Zeb Larson reviews Burning Fields #5…
When their protection goes up in flames, Dana and Aban find themselves completely on their own in search of the serial killer. They’re forced to go straight for Renfro, which means infiltrating an area controlled by terror groups and arms dealers. Little do they know, Asag’s newest ally is someone very familiar.
This is an interesting issue in that the horror parts of the book take a backseat to the political maneuverings of the people. We get a few good shots of possessed men being scary as all, but the interactions between the human characters really drive this issue. What we have as a result is a dense, intelligent book that stands out from the other horror books being written right now. There’s a lot to keep track of in this issue, and that’s in addition to an interesting twist in Dana’s characterization.
Dana and Aban discover that Sergeant Kendrick was killed in the attack last issue. Their investigation is set further back by the arrival of a new Carapace executive on sight who only wants to kick Dana and Aban to the curb. With her access to the investigation cut off, Dana contacts a terrorist acquaintance from her past to try and get close to Renfro. Yet even if she manages to trap him, she must now deal with the fact that without Kendrick, she has nobody in a high place who can support her, and Carapace and the others are ready to try and eliminate the murderer on their own.
First of all, I have to point to one line of dialogue which took me by surprise. Was that a Jurassic Park reference in this issue? “Renfro is a predator. He doesn’t want to be fed, he wants to hunt” sounds an awful lot like Grant describing a T-Rex. It certainly illustrates how dangerous Asag and his followers are. Then again, maybe Moreci and Daniel were just really looking forward to Jurassic World and wanted to sneak in a good quote.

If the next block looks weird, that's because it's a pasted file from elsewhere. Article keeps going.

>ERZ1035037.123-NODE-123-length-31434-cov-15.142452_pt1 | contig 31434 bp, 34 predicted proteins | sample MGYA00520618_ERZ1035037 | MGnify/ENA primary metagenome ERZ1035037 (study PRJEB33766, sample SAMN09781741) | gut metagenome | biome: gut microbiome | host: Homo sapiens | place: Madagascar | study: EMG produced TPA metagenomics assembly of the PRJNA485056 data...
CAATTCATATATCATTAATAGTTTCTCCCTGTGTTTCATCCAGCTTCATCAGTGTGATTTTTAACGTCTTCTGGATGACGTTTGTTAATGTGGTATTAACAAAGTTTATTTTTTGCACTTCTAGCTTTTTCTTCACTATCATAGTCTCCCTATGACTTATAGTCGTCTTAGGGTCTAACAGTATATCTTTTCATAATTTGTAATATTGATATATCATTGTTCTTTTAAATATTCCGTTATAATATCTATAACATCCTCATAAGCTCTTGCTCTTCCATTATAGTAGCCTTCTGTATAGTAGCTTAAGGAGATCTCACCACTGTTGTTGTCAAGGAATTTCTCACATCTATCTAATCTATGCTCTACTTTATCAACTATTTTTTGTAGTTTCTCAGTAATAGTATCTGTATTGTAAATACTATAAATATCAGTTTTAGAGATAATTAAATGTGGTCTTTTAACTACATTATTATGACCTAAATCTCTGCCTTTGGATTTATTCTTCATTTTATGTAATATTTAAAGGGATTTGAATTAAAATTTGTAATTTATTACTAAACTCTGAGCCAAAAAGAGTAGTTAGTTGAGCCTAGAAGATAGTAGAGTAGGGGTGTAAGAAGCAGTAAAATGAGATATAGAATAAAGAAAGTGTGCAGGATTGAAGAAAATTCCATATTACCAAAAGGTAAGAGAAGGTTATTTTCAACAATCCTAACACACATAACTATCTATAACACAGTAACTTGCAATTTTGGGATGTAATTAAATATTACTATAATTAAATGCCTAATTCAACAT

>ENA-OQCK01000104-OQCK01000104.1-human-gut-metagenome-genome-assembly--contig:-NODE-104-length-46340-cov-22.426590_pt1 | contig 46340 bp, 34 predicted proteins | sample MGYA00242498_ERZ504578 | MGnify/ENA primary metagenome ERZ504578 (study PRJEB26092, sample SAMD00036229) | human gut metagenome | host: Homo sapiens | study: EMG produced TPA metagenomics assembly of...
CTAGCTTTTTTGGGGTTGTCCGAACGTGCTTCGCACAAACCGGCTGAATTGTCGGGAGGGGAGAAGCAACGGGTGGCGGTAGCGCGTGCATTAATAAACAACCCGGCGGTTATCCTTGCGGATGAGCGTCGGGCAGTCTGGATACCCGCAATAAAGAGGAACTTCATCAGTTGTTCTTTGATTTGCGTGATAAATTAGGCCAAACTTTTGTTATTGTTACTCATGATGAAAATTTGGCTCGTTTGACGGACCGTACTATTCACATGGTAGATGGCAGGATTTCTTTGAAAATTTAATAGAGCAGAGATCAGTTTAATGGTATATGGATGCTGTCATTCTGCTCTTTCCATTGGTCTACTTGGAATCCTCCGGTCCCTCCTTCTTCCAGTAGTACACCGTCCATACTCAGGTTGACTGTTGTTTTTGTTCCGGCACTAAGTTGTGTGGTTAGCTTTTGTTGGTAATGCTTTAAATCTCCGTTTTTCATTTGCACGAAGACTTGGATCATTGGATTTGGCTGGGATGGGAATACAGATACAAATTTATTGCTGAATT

The possible reference should not obscure the fact that this was a dense issue. The layered interactions between characters really works, because most of what Dana and Aban do is investigate, and it gives the book the heft of a procedural. Yet there’s also a lot of plot going on here. We’ve got a new Carapace representative, Dana’s connection to Haydar Al-Jalal, Ghadan’s assistance, the move against Renfro, and an attack on the Kurds that sounds as though it will set off the powder keg waiting to blow. Politics really dominates this issue: Iraqis, Multinationals, independent warlords, and of course the demon god just waiting to do God knows what to everybody. Everybody wants something different, but none of them can get away from the other.
Dana’s characterization made for some of my favorite parts of this issue. We’ve consistently been told that Dana is tough, no-nonesense and cynical, but that depiction is very common in war comics, horror comics and crime comics. The façade of toughness frequently passes for toughness. Here we actually get to see what that looks like, when Dana sells Bahir to Haydar for an hour’s worth of his time. Bahir is going to his almost certain death, one that will be painful. Dana doesn’t even hesitate: she needs this to complete the mission, and Bahir is a bargaining chip. Yet that really gives you a sense of just how hard she is. By contrast, Aban wants to get out of this alive, implicitly acknowledging that Dana is fighting like she has a death wish.
The slow-burn is really paying off now. Whatever happens next issue is going to be bad, and now that Asag has had an issue to lie relatively low, the chaos that comes will be the next opportunity for the creature to strike. Bad news for the characters, but good news for us.